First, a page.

The Risks of Using an Unregulated Tech Platform to Invest in US Stocks
3 minutes read
There Investing in US stocks interests you. You have come across a plethora of options. Some of these devised themselves as technology platforms with no regulatory licenses. They may even have a few tie-ups with other larger brands who also send their clients over. Should you consider these?
If you invest in the Indian markets, would you consider investing through an unregulated fintech platform? That charges you brokerage but isn’t a broker? Chances are that you won’t.
So why invest through just a technology platform for your overseas investments?
Technology platforms are unregulated. So if things turn sour, you don’t have recourse to a regulator.
Here is a simple example:
You choose to invest in shares of Facebook and the transaction goes through. But the price doesn’t match what you expected it to. What do you do?
You can make a fuss about it and say that you will complain. But the tech platform can just raise its hands. They don’t have any complaint redressal mechanisms. If you face a problem, you can’t raise it with the regulator. Infuriating, to say the least. There could be many more such examples.
However, if the same issue happened with a regulated entity like Winvesta, we have a clear complaints redressal process mandated by our regulator – the FCA. We have to adhere to this and provide our responses within a specified time. If this doesn’t satisfy you, you can always raise it with the Ombudsman to look into the issue.
The kinds of protection technology platforms offer and why they are not enough
Let’s say you want to start diversifying your investment portfolio by exploring the US stock market.
Often, all platforms providing you access to US stock markets will tie up with a US stock broker and rely on the regulatory license of this executing broker. Nothing wrong with that, but here’s why it can be tricky:
There is no obligation on a technology platform to protect the client’s interest by any regulation. They leverage the third-party broker’s regulatory license to give you minimal comfort by stating that the investor’s assets are protected under the SIPC protection of $500,000.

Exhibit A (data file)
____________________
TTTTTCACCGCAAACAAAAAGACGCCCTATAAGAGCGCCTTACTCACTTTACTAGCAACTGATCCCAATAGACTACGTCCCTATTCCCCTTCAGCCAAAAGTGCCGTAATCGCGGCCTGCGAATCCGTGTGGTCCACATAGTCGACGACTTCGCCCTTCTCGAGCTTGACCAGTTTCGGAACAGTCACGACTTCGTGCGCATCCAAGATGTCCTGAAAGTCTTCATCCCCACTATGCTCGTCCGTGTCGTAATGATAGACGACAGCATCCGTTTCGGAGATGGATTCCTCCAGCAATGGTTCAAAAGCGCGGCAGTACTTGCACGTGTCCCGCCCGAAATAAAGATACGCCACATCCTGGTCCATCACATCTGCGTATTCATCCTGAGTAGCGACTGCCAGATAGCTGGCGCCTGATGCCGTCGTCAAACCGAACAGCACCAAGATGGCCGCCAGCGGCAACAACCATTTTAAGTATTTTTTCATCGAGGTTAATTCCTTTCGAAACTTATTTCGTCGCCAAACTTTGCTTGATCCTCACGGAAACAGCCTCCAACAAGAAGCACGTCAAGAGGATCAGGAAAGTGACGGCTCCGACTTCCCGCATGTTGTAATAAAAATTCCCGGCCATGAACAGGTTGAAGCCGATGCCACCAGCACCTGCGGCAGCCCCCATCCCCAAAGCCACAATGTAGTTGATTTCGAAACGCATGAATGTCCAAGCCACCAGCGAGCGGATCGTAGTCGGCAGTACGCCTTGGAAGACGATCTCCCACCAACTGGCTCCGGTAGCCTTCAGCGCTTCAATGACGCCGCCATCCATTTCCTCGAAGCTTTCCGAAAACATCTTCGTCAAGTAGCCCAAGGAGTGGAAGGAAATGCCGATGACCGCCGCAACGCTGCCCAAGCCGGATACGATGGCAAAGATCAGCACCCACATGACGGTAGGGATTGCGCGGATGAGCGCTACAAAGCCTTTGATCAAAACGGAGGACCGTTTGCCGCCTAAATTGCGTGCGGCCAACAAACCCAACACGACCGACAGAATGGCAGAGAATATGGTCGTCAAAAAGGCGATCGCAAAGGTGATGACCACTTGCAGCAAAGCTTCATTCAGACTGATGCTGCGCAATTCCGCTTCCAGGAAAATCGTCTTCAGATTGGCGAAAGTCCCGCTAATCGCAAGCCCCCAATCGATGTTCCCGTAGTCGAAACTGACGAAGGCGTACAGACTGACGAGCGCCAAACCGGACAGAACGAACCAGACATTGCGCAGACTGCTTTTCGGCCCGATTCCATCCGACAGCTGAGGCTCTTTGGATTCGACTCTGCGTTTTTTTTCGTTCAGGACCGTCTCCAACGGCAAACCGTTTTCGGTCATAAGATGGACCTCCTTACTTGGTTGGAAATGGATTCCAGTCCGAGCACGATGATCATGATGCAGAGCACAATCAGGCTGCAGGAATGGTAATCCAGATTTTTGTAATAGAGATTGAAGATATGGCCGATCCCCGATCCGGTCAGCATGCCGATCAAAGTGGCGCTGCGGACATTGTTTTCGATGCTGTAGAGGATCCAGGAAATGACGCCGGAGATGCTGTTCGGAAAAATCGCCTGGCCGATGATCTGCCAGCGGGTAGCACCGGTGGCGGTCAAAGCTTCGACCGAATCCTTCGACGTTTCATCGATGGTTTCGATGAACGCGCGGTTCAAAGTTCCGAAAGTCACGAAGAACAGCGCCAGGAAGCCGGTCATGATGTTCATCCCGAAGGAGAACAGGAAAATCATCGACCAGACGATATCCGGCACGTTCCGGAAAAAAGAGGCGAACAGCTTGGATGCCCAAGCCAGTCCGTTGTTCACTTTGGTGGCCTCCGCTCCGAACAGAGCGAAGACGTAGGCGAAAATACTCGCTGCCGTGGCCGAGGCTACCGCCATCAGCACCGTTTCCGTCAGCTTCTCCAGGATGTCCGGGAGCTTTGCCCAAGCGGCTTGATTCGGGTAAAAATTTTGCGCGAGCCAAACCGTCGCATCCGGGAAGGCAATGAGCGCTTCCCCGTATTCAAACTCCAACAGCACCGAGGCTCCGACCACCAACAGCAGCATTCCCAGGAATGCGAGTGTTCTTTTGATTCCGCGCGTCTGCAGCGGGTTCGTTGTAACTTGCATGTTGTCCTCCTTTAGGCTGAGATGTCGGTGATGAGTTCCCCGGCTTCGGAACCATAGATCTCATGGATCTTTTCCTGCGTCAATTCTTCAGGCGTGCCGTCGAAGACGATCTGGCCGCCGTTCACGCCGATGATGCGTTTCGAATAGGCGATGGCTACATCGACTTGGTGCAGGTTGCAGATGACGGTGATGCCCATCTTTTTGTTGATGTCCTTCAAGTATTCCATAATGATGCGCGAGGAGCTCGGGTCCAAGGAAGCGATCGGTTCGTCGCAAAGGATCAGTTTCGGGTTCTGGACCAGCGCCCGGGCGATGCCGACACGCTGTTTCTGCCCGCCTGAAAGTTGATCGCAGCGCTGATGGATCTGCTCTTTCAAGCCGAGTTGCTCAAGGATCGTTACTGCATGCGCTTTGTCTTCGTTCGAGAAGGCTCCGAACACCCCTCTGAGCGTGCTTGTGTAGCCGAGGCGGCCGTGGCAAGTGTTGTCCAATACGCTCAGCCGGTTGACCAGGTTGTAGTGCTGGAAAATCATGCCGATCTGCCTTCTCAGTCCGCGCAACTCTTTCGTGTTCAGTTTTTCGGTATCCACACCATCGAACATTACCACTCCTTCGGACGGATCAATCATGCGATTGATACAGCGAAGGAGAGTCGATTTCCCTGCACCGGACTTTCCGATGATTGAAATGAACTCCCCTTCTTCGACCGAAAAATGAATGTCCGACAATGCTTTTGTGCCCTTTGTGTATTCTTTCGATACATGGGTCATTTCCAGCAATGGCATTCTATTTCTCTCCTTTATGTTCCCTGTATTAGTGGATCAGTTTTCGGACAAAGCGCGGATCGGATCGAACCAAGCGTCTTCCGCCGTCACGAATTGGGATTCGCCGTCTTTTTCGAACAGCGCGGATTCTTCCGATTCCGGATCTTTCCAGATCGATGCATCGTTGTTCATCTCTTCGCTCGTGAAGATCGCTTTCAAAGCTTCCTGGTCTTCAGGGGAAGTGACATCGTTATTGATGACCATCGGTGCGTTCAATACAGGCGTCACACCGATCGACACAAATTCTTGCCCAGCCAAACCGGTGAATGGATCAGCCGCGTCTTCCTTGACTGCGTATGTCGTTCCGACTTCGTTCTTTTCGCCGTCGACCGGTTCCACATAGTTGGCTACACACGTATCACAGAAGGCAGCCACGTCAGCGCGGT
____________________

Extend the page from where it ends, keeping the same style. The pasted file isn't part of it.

Why do we call it minimal? Because these are insolvency protections that the US regulator provides if the executing broker goes bust. The Securities Investor Protection Corporation (SIPC) extends this protection only when the executing broker has become insolvent and doesn’t cover the issues you may face as part of business-as-usual. This would also make you question, what if the technology platform becomes insolvent?
The user needs to know that the self-directed investment execution through a technology platform has no protection available to the investors nor is it under a regulatory obligation to protect the client’s interest by strictly following a complaint redressal mechanism.
You may even come across disclaimers like: “XYZ has represented to us that it is neither a broker nor an investment adviser but is only a platform provider that enables investments in a diverse set of global assets from a single account from anywhere in the world. Therefore, XYZ makes no warranties or representations, express or implied, on products and services offered through its platform nor does it accept any liability for any damages or losses that may be caused in connection with the use of related services“.
The challenge with such disclaimers is that they protect the technology platform and not the client when a dispute arises. Such disclaimers and actions tend to be a mechanism for deception and misdirection.
As these platforms aren’t legally obligated to offer any complaint redressal mechanism they are not client-centric. This acts against the investor’s interest, as traditionally, local brokers must service customer complaints, while technology platforms don’t.
It is necessary to know that if you wish to invest in US equities from India, you have to do it either through a regulated platform, or those which have proper grievance redressal mechanisms. Complaint redressal mechanisms should be clearly stated on the websites. If it is absent, chances are the platform is unregulated. For those who are still thinking of investing through an unregulated platform, here’s a statutory warning – Do not try this at home!
Also read: What are the investor protections you should look at while choosing to invest overseas
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